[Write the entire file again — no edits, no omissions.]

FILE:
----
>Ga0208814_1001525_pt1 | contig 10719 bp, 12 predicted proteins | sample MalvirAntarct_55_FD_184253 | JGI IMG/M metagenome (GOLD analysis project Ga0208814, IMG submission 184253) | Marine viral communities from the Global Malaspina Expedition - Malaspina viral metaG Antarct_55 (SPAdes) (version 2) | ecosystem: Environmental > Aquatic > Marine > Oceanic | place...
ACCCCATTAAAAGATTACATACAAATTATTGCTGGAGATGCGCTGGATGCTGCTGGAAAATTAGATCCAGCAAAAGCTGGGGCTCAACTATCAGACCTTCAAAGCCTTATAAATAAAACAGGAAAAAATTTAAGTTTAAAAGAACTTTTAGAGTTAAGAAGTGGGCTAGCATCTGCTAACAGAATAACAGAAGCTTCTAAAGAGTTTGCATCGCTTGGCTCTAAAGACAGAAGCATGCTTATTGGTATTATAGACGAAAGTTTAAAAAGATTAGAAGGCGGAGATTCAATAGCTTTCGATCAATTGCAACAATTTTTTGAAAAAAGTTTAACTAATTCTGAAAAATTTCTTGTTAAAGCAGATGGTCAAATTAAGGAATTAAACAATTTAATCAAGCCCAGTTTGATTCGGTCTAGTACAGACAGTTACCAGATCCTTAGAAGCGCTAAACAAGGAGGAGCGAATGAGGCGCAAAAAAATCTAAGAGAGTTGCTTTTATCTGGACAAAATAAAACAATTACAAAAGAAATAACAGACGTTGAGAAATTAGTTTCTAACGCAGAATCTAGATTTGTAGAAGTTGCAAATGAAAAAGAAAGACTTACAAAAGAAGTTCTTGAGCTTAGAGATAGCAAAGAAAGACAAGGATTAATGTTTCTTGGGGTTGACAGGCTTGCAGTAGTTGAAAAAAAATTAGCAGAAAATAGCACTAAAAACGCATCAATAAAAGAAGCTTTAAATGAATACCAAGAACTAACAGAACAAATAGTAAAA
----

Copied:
>Ga0208814_1001525_pt1 | contig 10719 bp, 12 predicted proteins | sample MalvirAntarct_55_FD_184253 | JGI IMG/M metagenome (GOLD analysis project Ga0208814, IMG submission 184253) | Marine viral communities from the Global Malaspina Expedition - Malaspina viral metaG Antarct_55 (SPAdes) (version 2) | ecosystem: Environmental > Aquatic > Marine > Oceanic | place...
ACCCCATTAAAAGATTACATACAAATTATTGCTGGAGATGCGCTGGATGCTGCTGGAAAATTAGATCCAGCAAAAGCTGGGGCTCAACTATCAGACCTTCAAAGCCTTATAAATAAAACAGGAAAAAATTTAAGTTTAAAAGAACTTTTAGAGTTAAGAAGTGGGCTAGCATCTGCTAACAGAATAACAGAAGCTTCTAAAGAGTTTGCATCGCTTGGCTCTAAAGACAGAAGCATGCTTATTGGTATTATAGACGAAAGTTTAAAAAGATTAGAAGGCGGAGATTCAATAGCTTTCGATCAATTGCAACAATTTTTTGAAAAAAGTTTAACTAATTCTGAAAAATTTCTTGTTAAAGCAGATGGTCAAATTAAGGAATTAAACAATTTAATCAAGCCCAGTTTGATTCGGTCTAGTACAGACAGTTACCAGATCCTTAGAAGCGCTAAACAAGGAGGAGCGAATGAGGCGCAAAAAAATCTAAGAGAGTTGCTTTTATCTGGACAAAATAAAACAATTACAAAAGAAATAACAGACGTTGAGAAATTAGTTTCTAACGCAGAATCTAGATTTGTAGAAGTTGCAAATGAAAAAGAAAGACTTACAAAAGAAGTTCTTGAGCTTAGAGATAGCAAAGAAAGACAAGGATTAATGTTTCTTGGGGTTGACAGGCTTGCAGTAGTTGAAAAAAAATTAGCAGAAAATAGCACTAAAAACGCATCAATAAAAGAAGCTTTAAATGAATACCAAGAACTAACAGAACAAATAGTAAAA